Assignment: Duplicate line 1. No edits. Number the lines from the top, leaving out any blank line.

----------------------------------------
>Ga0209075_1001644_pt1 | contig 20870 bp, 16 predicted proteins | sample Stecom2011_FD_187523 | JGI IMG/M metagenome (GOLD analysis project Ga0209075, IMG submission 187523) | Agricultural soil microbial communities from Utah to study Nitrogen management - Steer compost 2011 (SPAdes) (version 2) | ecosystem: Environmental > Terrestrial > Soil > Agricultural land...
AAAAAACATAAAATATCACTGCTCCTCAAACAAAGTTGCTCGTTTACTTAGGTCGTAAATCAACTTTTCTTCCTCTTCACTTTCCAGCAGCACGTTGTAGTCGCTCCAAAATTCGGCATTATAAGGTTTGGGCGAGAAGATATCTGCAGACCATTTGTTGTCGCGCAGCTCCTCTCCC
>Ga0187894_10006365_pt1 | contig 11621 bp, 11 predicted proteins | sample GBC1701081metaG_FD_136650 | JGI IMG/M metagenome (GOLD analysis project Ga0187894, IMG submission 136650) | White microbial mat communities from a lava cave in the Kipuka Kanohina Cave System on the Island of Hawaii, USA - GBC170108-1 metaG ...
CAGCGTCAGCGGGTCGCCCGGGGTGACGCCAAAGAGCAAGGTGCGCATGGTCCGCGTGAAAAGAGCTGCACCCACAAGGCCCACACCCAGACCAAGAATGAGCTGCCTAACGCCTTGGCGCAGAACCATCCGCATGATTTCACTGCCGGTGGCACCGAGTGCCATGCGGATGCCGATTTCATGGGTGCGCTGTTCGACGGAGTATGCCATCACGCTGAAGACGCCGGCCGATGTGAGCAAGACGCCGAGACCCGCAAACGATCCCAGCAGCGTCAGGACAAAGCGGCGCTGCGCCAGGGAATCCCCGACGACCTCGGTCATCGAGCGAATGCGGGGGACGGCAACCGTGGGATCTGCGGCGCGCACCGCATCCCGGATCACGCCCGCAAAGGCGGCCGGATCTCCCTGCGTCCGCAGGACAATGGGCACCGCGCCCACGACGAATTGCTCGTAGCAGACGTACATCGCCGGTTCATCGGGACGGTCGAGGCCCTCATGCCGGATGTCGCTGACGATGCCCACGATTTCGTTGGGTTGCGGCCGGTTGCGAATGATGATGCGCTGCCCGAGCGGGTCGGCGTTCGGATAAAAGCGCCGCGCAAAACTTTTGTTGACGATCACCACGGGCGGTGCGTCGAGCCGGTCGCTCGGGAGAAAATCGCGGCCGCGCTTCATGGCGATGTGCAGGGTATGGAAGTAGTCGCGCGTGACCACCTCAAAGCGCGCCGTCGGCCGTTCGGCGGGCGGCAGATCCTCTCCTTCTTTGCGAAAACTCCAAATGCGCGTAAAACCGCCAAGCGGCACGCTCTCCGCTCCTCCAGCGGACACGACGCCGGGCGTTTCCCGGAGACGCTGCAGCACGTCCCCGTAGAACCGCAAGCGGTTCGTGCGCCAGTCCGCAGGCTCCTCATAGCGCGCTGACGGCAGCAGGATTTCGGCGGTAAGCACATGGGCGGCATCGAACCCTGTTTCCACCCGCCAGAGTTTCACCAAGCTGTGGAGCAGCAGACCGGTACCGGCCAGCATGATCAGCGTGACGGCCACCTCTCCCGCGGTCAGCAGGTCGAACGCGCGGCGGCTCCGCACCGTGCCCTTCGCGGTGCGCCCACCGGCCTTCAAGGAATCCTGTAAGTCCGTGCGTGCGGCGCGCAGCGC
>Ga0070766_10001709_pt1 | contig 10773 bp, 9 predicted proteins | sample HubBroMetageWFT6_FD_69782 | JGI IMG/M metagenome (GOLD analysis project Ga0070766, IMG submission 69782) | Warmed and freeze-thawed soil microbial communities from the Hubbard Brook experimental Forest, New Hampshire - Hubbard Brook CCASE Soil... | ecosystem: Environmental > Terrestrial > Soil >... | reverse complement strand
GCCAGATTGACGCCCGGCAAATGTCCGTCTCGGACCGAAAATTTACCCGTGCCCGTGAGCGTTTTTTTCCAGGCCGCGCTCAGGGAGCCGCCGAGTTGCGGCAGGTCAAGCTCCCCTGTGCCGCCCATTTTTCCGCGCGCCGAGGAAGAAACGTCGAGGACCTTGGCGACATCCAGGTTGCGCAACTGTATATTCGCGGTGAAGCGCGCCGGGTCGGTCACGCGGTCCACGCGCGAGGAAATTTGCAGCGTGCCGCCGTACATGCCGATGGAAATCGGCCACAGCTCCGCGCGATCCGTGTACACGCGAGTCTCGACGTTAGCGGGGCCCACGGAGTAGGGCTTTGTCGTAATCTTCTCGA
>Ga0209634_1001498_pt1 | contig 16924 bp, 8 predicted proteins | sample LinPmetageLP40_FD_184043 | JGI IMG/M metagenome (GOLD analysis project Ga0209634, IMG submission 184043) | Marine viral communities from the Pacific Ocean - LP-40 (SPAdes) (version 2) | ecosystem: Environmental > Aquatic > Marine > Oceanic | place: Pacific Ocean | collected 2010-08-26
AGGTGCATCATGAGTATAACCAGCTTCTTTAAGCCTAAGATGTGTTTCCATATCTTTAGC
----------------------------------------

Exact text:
>Ga0209075_1001644_pt1 | contig 20870 bp, 16 predicted proteins | sample Stecom2011_FD_187523 | JGI IMG/M metagenome (GOLD analysis project Ga0209075, IMG submission 187523) | Agricultural soil microbial communities from Utah to study Nitrogen management - Steer compost 2011 (SPAdes) (version 2) | ecosystem: Environmental > Terrestrial > Soil > Agricultural land...